One day in 2001 my daughters brought home a DVD of the Steven Soderbergh movie Erin Brockovich. The film, if you're unfamiliar with it, is based on a true story about a woman, Erin Brockovitch, who almost single-handedly exposed a case of toxic poisoning involving one of the largest utilities in the state of California. It is a terrific film. Kate and Frances were using it for a school project. My wife (who wishes to remain anonymous) made a passing (and fateful) comment about how satisfying such David & Goliath stories are. Was there an equivalent in New Zealand?

A few years earlier I had read a series of columns in the National Business Review, a business weekly, by an English gadfly named Simon Carr. I used to direct the occasional television commercial and read the NBR's advertising gossip column of a way of keeping up with the play.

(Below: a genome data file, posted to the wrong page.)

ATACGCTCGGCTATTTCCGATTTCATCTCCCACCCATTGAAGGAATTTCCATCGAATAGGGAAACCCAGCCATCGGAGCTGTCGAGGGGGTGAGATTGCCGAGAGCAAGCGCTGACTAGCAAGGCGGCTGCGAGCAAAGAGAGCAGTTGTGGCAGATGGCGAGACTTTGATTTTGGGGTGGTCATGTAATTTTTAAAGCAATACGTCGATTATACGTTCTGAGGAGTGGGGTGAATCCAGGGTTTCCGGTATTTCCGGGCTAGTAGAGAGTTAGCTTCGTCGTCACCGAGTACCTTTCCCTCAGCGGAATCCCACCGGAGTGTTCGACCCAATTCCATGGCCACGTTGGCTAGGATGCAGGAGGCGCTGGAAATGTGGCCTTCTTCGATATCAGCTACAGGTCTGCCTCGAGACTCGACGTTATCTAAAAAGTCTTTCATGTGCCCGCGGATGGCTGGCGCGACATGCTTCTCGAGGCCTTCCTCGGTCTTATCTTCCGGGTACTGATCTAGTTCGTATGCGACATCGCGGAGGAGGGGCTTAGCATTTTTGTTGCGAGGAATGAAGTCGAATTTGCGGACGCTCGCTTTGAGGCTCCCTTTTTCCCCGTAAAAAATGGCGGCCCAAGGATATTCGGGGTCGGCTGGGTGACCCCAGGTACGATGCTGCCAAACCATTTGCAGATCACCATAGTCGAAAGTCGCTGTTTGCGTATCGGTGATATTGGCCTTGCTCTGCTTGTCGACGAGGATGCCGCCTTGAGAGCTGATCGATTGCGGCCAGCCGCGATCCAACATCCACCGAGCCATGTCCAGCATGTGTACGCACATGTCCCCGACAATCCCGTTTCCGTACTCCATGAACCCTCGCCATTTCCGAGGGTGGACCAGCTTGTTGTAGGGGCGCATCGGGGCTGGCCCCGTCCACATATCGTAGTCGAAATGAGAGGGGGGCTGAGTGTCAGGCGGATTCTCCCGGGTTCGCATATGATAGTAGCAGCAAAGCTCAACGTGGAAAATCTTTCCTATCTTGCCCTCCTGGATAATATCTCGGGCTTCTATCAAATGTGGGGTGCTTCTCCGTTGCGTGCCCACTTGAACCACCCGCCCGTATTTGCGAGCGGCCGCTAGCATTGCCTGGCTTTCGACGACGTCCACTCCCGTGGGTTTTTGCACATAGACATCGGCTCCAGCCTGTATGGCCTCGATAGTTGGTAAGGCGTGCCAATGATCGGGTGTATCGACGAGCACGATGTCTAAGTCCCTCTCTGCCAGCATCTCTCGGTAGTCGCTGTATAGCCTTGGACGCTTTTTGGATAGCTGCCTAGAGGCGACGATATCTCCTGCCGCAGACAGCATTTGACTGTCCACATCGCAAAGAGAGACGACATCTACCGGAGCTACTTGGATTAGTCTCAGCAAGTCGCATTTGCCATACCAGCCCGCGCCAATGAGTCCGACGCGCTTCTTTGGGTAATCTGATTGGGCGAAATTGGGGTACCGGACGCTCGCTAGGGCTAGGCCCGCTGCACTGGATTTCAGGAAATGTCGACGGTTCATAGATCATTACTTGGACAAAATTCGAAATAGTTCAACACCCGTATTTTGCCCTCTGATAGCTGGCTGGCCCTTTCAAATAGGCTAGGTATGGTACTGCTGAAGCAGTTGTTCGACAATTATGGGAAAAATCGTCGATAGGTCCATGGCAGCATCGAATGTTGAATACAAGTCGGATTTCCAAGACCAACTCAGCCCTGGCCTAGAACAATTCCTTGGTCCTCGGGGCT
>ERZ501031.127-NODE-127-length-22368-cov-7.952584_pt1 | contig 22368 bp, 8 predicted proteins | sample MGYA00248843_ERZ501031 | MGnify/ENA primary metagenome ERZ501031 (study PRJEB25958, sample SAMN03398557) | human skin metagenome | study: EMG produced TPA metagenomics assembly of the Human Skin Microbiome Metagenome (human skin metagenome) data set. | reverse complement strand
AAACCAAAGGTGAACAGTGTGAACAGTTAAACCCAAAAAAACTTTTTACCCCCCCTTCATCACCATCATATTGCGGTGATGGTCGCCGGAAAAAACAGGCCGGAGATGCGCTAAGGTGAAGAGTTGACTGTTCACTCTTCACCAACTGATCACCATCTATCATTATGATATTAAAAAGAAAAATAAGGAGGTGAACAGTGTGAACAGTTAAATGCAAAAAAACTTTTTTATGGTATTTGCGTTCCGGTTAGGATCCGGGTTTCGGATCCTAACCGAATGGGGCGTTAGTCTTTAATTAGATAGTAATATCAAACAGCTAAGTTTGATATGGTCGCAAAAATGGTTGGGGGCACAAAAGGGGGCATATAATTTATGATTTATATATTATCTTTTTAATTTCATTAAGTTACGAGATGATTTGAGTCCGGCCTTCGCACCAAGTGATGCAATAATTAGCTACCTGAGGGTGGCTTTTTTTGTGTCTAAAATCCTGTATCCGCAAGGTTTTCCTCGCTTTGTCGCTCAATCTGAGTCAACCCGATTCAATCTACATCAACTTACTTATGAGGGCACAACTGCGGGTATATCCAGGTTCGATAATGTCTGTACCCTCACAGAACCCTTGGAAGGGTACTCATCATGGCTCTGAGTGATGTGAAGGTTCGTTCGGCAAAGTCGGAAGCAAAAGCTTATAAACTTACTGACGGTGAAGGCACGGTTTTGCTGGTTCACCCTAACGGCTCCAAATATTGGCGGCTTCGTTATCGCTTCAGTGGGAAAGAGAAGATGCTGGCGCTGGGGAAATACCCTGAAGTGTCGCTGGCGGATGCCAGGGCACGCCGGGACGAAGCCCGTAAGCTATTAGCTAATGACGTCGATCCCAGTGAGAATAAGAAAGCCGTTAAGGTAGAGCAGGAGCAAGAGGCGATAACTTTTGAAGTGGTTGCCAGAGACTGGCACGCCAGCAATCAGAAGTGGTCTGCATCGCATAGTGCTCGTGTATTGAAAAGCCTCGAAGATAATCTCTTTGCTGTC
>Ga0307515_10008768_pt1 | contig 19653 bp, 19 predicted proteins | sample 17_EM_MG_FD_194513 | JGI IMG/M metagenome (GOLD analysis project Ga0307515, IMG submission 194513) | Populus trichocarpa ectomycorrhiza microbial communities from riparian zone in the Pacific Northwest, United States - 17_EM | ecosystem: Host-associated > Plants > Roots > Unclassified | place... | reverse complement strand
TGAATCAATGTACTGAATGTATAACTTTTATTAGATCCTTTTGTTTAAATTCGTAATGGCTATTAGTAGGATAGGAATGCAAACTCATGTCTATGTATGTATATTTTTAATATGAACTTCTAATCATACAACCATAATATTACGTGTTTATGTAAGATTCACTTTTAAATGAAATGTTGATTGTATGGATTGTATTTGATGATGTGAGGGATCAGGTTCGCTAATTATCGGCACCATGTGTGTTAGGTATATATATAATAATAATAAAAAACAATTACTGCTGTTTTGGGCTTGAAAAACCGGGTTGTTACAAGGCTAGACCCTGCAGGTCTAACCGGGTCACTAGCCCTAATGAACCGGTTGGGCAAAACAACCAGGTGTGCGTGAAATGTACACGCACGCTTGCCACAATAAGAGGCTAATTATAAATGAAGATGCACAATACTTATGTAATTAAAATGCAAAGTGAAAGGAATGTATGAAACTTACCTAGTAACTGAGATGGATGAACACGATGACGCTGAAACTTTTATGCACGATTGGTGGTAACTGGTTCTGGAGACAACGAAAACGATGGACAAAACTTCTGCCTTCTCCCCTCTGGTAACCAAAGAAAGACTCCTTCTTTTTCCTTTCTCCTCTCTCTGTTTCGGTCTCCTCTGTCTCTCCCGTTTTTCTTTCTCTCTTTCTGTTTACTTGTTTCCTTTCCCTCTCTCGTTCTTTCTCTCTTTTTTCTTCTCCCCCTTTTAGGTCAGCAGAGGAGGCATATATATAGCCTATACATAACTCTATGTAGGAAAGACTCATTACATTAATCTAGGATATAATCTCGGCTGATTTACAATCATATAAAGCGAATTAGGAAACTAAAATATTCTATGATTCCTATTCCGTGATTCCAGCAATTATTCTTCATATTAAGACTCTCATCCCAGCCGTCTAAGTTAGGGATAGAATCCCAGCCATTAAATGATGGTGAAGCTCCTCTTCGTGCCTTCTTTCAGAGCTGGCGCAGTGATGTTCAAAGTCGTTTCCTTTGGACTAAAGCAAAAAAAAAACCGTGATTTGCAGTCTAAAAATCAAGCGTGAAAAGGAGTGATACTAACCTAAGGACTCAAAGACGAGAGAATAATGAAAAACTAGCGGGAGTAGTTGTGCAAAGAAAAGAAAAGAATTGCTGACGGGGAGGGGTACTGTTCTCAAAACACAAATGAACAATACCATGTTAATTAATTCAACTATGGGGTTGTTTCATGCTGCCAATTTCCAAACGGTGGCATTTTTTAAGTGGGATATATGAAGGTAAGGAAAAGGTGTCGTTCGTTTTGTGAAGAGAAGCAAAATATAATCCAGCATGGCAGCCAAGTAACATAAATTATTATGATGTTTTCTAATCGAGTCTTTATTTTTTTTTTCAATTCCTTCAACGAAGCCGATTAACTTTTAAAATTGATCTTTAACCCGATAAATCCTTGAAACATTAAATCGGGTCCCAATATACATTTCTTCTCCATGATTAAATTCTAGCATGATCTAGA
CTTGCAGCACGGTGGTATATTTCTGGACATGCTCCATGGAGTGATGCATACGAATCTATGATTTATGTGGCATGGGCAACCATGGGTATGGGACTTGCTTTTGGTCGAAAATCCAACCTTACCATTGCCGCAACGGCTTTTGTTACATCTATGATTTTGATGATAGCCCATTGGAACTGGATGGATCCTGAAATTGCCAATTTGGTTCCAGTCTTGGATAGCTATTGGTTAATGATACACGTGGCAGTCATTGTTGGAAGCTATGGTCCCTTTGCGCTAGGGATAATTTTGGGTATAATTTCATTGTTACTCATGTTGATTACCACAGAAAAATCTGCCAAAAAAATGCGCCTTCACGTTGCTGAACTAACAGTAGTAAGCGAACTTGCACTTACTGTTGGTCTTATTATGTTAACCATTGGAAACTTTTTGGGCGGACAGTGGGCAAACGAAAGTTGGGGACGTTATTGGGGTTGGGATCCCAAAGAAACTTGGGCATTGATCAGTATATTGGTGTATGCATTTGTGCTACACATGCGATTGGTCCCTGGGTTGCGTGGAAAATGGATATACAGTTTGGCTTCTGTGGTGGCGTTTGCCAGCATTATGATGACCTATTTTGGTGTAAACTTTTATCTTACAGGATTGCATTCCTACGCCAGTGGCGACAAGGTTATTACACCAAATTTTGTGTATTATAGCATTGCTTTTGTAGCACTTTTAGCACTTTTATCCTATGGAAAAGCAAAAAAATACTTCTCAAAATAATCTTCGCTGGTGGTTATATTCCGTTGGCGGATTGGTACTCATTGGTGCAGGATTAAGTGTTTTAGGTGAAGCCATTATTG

Carr was writing about Dave Henderson, the Christchurch businessman who had fallen afoul of the Inland Revenue Department. The IRD's treatment of Henderson was so bad it was funny (objectively-speaking) and Carr made the most of it. Week after week he mocked the Department. He accused it of having committed 'the seven deadly sins, plus the sin of generally being obnoxious.' He named names. He made the IRD look petty and vindictive and ridiculous. It was exhilerating to read. It was as though someone was openly lampooning the secret police. Soon it was Carr's stuff I was turning to first, rather then the advertising column, especially since insights gleaned from the latter were proving of no help to me professionally.

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